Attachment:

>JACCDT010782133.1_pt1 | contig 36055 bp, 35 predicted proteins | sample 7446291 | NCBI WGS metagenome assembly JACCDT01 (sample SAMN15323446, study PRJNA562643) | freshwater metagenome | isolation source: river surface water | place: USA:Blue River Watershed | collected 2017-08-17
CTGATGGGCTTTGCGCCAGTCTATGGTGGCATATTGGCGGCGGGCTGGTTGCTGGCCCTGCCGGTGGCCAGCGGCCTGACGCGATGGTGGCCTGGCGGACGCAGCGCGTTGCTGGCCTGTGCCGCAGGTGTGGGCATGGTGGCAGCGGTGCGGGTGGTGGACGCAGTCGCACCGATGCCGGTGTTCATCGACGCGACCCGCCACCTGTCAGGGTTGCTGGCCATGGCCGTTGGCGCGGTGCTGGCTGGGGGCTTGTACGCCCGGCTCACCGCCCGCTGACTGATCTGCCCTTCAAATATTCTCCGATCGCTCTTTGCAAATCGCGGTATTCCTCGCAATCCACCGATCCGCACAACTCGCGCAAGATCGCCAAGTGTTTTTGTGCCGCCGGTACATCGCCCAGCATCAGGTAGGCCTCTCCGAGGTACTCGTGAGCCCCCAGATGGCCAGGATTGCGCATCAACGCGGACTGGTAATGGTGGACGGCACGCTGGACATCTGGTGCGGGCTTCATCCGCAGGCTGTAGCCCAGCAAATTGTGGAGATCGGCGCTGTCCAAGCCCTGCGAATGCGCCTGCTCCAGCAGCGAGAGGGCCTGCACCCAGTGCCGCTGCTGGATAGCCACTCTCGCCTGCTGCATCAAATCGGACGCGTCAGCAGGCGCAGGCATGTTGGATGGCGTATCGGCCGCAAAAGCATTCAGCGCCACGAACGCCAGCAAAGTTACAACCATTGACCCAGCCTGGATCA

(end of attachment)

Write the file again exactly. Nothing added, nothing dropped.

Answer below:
>JACCDT010782133.1_pt1 | contig 36055 bp, 35 predicted proteins | sample 7446291 | NCBI WGS metagenome assembly JACCDT01 (sample SAMN15323446, study PRJNA562643) | freshwater metagenome | isolation source: river surface water | place: USA:Blue River Watershed | collected 2017-08-17
CTGATGGGCTTTGCGCCAGTCTATGGTGGCATATTGGCGGCGGGCTGGTTGCTGGCCCTGCCGGTGGCCAGCGGCCTGACGCGATGGTGGCCTGGCGGACGCAGCGCGTTGCTGGCCTGTGCCGCAGGTGTGGGCATGGTGGCAGCGGTGCGGGTGGTGGACGCAGTCGCACCGATGCCGGTGTTCATCGACGCGACCCGCCACCTGTCAGGGTTGCTGGCCATGGCCGTTGGCGCGGTGCTGGCTGGGGGCTTGTACGCCCGGCTCACCGCCCGCTGACTGATCTGCCCTTCAAATATTCTCCGATCGCTCTTTGCAAATCGCGGTATTCCTCGCAATCCACCGATCCGCACAACTCGCGCAAGATCGCCAAGTGTTTTTGTGCCGCCGGTACATCGCCCAGCATCAGGTAGGCCTCTCCGAGGTACTCGTGAGCCCCCAGATGGCCAGGATTGCGCATCAACGCGGACTGGTAATGGTGGACGGCACGCTGGACATCTGGTGCGGGCTTCATCCGCAGGCTGTAGCCCAGCAAATTGTGGAGATCGGCGCTGTCCAAGCCCTGCGAATGCGCCTGCTCCAGCAGCGAGAGGGCCTGCACCCAGTGCCGCTGCTGGATAGCCACTCTCGCCTGCTGCATCAAATCGGACGCGTCAGCAGGCGCAGGCATGTTGGATGGCGTATCGGCCGCAAAAGCATTCAGCGCCACGAACGCCAGCAAAGTTACAACCATTGACCCAGCCTGGATCA